Hundreds object to 43-storey office block plans near UK’s oldest synagogue

Image credit Louis Berk

Hundreds of objections have been filed against ‘wholly inappropriate’ plans for a 43-storey office block next to the UK’s oldest synagogue. Submissions sent in opposing the new proposals, for Bury Street in the City of London, slam the scheme as an ‘obscenity’ and for its anticipated impact on the Grade-I listed Bevis Marks Synagogue.

A previous application for a 48-storey office block was rejected by the City of London Corporation in October 2021. Backed by the developer Welput, a fund managed by real estate firm BentallGreenOak, the scheme was refused on two grounds; its ‘overshadowing and overbearing’ impact on the synagogue, and the detrimental effect it would have on the Tower of London World Heritage Site.

It’s around half a mile from the Tower of London, but the potential impact on Bevis Marks is far worse, confirmed by an independent review commissioned by the City, which found the tower would result in ‘significant reductions in sunlight’.

The new submission by Welput is again intended to be office-led, and have spaces for education, retail and other uses, alongside public realm improvements. The building has been reduced to 43 storeys and will be slimmer at the top, to allow for more sunlight onto the synagogue.

It has, however, drawn 298 objections in just over a month, as well as 21 in support. The consequences for the heritage of the Grade-I listed site were high among the concerns raised by those opposing the scheme.

“What message would permitting this obscenity send about the City of London and its values to the hundreds of thousands of visitors, including school children and those from across the UK and overseas, who will come to visit over the new few years?,” one person wrote.

“This kind of proposal would never be considered within the vicinity of St Paul’s Cathedral, and should certainly not be permitted just metres from British Jewry’s Cathedral synagogue, particularly along its sensitive southern exposure.”

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Another wrote they are ‘astonished and appalled’ to see the new application. “A very similar application was refused some two years ago, and since then the area has been made a Conservation Area.”

The submission of the proposed scheme following the recent designation of the locality as a Conservation Area was also raised by a number of other objectors. One person wrote: “I consider that this planning application should never have reared its head again in only a slightly revised format to that which has already been rejected.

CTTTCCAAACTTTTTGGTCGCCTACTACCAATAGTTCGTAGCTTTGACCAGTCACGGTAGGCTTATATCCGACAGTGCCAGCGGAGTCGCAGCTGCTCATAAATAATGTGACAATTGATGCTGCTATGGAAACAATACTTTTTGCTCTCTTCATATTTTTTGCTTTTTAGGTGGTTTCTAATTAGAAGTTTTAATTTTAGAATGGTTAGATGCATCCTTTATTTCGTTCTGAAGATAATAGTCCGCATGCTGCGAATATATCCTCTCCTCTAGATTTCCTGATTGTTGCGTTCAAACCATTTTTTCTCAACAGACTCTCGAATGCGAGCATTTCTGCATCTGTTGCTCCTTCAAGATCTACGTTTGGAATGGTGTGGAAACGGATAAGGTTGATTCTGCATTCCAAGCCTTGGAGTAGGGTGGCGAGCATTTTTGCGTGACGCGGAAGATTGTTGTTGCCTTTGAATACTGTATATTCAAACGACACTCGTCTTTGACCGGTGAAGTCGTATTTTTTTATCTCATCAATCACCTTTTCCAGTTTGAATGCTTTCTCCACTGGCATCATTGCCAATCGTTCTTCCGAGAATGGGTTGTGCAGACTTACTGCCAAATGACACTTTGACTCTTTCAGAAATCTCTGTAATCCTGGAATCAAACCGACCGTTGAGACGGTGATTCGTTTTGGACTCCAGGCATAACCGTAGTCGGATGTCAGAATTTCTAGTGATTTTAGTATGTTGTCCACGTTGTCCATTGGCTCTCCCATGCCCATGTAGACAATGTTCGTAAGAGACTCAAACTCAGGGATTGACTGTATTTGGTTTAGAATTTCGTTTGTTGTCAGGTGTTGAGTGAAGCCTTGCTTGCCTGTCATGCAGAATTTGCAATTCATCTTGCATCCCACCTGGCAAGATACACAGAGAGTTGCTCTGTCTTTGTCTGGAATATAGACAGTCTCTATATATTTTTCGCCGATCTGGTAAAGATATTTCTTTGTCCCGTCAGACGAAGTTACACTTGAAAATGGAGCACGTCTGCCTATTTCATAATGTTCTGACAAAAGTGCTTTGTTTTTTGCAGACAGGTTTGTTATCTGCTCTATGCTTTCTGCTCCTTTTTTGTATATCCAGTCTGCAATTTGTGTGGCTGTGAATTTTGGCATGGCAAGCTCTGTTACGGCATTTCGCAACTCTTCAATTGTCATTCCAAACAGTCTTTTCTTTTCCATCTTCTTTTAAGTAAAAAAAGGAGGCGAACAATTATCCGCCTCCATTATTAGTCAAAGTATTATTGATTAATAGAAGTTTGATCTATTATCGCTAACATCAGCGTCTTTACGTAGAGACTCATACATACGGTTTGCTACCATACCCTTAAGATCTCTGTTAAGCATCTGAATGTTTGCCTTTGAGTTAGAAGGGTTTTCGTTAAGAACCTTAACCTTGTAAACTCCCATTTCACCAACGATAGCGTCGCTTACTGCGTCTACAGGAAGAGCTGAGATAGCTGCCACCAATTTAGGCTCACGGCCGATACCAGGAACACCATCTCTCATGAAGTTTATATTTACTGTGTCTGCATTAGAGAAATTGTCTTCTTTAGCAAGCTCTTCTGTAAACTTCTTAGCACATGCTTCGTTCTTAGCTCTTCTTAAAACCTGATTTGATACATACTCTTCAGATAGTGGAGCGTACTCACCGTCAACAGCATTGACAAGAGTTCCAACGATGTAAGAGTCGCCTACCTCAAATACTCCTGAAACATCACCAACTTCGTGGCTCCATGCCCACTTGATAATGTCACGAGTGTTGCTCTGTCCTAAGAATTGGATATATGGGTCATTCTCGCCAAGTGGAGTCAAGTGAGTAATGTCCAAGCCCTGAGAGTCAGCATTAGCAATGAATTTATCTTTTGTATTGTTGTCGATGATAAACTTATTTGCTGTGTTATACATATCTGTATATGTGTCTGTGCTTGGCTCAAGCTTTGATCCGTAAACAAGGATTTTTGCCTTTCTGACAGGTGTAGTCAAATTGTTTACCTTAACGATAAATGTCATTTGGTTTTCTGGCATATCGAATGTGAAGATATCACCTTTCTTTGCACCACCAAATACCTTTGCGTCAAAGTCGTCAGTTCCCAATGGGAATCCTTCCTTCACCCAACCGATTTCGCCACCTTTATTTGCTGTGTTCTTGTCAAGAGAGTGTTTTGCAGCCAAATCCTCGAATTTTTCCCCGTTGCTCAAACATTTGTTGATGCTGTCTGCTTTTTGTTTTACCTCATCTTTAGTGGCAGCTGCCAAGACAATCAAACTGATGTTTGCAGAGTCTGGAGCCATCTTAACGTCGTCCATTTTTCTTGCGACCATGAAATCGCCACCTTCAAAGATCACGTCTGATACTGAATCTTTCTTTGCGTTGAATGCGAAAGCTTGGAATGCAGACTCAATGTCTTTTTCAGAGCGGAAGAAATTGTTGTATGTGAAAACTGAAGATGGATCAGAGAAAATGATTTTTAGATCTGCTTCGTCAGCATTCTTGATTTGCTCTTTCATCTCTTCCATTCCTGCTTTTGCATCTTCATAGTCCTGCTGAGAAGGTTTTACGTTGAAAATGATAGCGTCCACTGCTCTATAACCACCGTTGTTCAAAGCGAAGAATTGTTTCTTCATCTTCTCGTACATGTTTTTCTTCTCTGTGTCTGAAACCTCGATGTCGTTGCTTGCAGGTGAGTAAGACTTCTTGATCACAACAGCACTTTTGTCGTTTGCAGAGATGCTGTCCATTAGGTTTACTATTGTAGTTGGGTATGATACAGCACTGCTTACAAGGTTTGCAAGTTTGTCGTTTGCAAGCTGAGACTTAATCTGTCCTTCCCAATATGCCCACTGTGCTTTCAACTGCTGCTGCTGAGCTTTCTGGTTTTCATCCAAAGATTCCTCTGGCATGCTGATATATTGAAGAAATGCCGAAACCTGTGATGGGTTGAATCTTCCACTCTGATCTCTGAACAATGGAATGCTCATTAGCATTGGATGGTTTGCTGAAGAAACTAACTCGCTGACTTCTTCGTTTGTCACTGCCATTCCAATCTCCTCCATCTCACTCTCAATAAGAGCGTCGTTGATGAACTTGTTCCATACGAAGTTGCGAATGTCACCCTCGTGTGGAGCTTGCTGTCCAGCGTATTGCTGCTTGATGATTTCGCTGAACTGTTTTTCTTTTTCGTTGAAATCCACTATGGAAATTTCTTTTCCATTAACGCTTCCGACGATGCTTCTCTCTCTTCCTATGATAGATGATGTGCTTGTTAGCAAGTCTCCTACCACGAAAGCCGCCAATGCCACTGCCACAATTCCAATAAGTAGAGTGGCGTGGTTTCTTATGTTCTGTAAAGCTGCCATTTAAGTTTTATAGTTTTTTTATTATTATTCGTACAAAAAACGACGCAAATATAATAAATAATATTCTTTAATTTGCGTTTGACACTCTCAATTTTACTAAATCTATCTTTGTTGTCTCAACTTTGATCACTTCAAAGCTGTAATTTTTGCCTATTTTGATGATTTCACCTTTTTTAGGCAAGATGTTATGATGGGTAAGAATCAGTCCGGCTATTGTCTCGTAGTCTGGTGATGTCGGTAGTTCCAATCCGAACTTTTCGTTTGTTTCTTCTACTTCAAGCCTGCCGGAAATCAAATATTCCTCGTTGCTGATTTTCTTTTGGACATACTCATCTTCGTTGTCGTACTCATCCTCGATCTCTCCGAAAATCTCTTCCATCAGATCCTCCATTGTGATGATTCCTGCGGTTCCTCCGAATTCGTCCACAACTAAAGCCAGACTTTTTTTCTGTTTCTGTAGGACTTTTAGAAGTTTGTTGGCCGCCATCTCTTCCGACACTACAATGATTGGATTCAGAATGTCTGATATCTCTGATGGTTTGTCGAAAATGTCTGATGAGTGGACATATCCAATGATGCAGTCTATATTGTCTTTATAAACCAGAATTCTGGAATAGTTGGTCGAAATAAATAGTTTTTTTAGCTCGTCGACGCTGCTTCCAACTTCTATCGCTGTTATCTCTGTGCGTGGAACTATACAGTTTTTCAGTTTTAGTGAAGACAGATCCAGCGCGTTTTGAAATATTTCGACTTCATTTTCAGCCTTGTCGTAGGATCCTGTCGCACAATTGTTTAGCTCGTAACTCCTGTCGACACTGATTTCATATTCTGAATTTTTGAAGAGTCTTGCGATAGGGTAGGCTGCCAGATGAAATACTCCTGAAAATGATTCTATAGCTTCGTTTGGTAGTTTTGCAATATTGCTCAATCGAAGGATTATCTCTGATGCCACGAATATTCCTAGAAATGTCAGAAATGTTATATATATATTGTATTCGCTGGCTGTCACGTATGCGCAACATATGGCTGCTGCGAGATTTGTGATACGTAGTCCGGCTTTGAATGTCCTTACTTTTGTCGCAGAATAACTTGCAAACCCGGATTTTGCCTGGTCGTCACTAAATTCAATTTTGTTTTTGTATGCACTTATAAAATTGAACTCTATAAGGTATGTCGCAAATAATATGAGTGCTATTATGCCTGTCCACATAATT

“It is an absolute disgrace that the City of London Planning Committee that passed the Conservation Plan which was approved so recently, should be undermined. This proposed development will have serious detrimental effects on the Bevis Marks Synagogue, which is a Grade I listed building and should have the same protection as St. Paul’s Cathedral and the Tower of London. Would you do this to those buildings?”

Rabbi Shalom Morris of Bevis Marks previously described the application as a ‘grotesque attempt by developers to mislead the British public – they imply that they have satisfied us (which is completely untrue), and they claim a long list of planning benefits (most of which are spurious)’.

He added: “It is an affront to both the Jewish community and to UK heritage and we are not fooled. Incredibly, the City of London is facilitating this hostile proposal by refusing to include policies in their new local plan draft that would protect the synagogue from such vandalism.”

A City of London Corporation spokesperson said at the time its draft local plan for the Square Mile, the City Plan 2040, ‘recognises the importance of local heritage assets, such as the Bevis Marks Synagogue and contains measures that seek to give them effective protection. The plan also states that developments should form a positive relationship with the Synagogue, without dominating or detracting from its architectural and historic value’.

In its draft plan, currently going through public consultation, the City identifies a projected need for 1.2 million square metres of additional floorspace by the end of the next decade. Rabbi Morris had previously said he hoped the plan would protect the synagogue from overshadowing by tall buildings. Welput was approached for comment, but had not responded at the time of publication.

A spokesperson for Welput said: “Our Bury Street project seeks to maximise heritage, environmental and public benefits by considering the future use of the entire site. We have a sincere respect for the historic and cultural importance of the area around this site, including Bevis Marks Synagogue, and have developed our proposal with such heritage sites in mind. Most notably, we have meaningfully reduced the height of Bury House and articulated the building at the upper floors with additional steps.”

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